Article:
Meyer makes something of a schoolboy error when he argues that the active sites that confer the catalytic specificity to enzymes are so specific that a single amino acid out of place would render them useless. This is something like the classic anti evolution argument of “what use is half an eye?” The answer of course is more use than none as long as it performs the function to some extent. This is true of enzymes as long as they are more efficient at facilitating a particular chemical reaction than would be the case if they were absent, then natural selection will do the rest. In fact it is not even correct to say that enzymes are so constrained. In his book “The arrival of the Fittest” evolutionary biologist Andreas Wagner concludes that no enzyme is really that special, in fact there are usually an astronomical number of alternatives that work and, interestingly, functional intermediates that allow for enzymes to mutate. He also demonstrates similar functional redundancies in the genetic code itself which added together make the probability of specific information bearing molecules arising randomly much greater than Meyer would have us believe.

It gets worse for Meyer when you consider that as things stand we only have one working model for how life is organised, life on earth. For all we know there could be many ways, with alternative molecules and alternative codes for complex evolving systems to arise. Like a Texas sharpshooter he has drawn a bulls eye around one object out of many and made a miracle out of the fact he’s hit it. Should we ever discover extra-terrestrial life with the same familiar genetic code that would be a real argument against random processes and would bolster the case for intelligent intervention but personally I would bet against it.

A parable that Meyer returns to several times goes like this…
"Imagine a team of researchers who set out to explore a string of remote islands near Antarctica. After many days at sea, they arrive on an icy, windswept shore. Shouldering their packs, the team hikes inland and eventually takes shelter from the bitter cold in a cave. There, by the light of a small campfire built to cook their freeze-dried rations, they notice a curious series of wedgelike markings vaguely reminiscent of Sumerian cuneiform. It occurs to them that perhaps these scratches in the rock constitute some sort of written language, but dating techniques reveal that the markings are more than five hundred thousand years old…"
He concludes that in this situation once all of the other possible natural causes for the information rich markings are exhausted the researchers would reasonably conclude that an intelligent agent was responsible even though the marks predate writing by many millennia. He then equates this with the information rich genetic code and having (he believes) eliminated natural explanations arrives at the same conclusion. But, these two situations are not equivalent. For one thing markings in a cave would show evidence of tool use. The form and disposition of the rock would indicate whether it had been chiselled with bone, stone or metal implements for example and the marks would have had a predetermined meaning. DNA however is both the medium and the message; there are no fingerprints on it to suggest what mechanism was employed by an intelligent designer to forge a molecule that is self-replicating, prone to mutations and contains multiple redundancies in translation. It’s as if the researchers came across rock markings with no evidence of how they were made, which highlights one of the philosophical problems with the whole book. Meyers argument to a best explanation is really no explanation at all. There is no attempt to explain how the designer achieved this feat of molecular engineering, nor why it bothered. Meyer is of course a Christian so for him the answers would be theological, although he is at pains to tell us that intelligent design says nothing about the nature of the designer only that there must be one.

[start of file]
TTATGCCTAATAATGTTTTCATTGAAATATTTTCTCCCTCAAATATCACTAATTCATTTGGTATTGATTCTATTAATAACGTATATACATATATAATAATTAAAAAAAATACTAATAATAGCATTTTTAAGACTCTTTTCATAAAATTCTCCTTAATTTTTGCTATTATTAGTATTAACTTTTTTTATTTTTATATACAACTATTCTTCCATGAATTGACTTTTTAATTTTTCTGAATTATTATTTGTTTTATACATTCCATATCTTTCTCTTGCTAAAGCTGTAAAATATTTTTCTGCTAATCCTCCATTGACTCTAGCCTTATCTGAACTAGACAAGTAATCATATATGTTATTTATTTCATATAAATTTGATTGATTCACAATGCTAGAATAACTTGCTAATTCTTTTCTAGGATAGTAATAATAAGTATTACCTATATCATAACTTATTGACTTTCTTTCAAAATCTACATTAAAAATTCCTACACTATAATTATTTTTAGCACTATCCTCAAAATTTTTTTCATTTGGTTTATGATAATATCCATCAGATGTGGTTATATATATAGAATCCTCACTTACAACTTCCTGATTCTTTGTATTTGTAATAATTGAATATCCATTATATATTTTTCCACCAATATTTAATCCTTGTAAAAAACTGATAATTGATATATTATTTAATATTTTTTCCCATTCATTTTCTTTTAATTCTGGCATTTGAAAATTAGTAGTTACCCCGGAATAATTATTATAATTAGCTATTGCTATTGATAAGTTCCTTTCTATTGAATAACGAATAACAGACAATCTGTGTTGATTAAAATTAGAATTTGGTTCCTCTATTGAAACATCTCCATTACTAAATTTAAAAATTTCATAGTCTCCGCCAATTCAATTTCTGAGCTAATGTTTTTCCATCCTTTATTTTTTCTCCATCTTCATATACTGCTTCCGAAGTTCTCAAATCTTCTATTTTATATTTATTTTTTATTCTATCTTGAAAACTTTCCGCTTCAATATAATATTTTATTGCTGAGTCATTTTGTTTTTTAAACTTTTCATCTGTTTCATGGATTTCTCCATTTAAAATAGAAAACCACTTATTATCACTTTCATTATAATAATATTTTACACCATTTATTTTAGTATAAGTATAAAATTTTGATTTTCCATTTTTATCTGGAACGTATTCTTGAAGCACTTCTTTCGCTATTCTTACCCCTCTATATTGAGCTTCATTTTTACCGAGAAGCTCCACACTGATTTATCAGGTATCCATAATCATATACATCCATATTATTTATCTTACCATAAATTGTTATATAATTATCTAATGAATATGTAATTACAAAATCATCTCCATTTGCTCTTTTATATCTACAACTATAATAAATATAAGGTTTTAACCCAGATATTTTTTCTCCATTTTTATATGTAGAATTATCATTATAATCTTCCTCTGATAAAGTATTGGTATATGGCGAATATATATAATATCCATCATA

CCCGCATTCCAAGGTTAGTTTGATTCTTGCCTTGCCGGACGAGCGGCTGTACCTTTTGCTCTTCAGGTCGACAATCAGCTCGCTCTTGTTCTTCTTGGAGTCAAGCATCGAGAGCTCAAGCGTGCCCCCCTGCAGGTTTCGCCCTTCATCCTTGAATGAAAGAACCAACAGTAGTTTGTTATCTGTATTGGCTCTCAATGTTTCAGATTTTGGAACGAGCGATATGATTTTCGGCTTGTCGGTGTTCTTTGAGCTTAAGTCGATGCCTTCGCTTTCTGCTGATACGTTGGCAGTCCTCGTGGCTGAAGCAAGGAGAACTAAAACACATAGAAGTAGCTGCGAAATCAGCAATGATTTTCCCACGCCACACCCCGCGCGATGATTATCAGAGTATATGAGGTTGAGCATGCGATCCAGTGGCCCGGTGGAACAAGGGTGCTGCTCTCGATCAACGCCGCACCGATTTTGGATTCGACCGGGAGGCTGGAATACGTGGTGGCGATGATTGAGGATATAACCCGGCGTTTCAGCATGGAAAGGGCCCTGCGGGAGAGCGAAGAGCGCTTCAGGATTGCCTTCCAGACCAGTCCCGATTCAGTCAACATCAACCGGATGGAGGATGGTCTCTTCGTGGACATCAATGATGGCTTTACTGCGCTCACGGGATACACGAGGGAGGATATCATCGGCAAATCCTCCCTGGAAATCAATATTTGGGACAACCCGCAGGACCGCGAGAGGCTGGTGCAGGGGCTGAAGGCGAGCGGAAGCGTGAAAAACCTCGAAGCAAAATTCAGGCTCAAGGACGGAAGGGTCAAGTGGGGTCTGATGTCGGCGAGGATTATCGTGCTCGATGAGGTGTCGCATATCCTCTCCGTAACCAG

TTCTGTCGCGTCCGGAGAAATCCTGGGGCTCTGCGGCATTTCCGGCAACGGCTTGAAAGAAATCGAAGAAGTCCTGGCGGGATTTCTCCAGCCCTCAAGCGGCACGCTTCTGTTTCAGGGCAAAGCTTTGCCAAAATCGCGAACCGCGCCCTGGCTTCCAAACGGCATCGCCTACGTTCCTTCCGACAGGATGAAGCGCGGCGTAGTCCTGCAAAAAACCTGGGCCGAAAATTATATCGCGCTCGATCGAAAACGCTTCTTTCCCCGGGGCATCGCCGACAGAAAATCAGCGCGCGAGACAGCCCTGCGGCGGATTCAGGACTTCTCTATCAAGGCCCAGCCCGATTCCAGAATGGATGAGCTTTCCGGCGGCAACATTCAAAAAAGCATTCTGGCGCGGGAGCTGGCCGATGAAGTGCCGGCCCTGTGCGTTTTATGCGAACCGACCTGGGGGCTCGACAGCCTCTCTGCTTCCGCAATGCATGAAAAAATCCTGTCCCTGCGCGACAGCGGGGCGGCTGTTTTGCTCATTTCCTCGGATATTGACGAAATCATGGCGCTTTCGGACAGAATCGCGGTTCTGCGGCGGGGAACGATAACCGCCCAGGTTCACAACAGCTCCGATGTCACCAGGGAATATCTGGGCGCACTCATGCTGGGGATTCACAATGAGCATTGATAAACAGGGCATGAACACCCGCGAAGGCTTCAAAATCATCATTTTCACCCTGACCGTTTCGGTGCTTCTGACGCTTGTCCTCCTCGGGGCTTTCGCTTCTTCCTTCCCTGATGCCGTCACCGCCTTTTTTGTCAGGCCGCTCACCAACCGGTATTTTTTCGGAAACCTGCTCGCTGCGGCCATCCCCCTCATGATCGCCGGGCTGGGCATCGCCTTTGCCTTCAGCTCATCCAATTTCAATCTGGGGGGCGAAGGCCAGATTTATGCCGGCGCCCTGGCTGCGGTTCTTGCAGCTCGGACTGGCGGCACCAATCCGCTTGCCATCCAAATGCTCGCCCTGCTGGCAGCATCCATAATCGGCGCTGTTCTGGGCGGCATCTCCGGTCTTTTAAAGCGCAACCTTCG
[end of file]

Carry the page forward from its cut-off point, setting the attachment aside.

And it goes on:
If, as many religiously motivated people are, you were predisposed to distrust naturalistic explanations for the origins of life this book would be convincing. It’s plausible, so if you were not scientifically literate or up to speed with the latest research into biological origins it could easily confirm your preconceptions. But approached sceptically there are many holes and logical non-sequiturs hiding in the narrative particularly in the latter sections where Meyer attempts to defend intelligent design as proper science. But it’s not enough to posit a cause that itself has no explanation. It’s a philosophical dead end unless you can define who or what the intelligent designer was or at least identify a line of enquiry that may expose it. Meyer denies it at length but it’s hard to distinguish “signature in the cell from any other god of the gaps argument.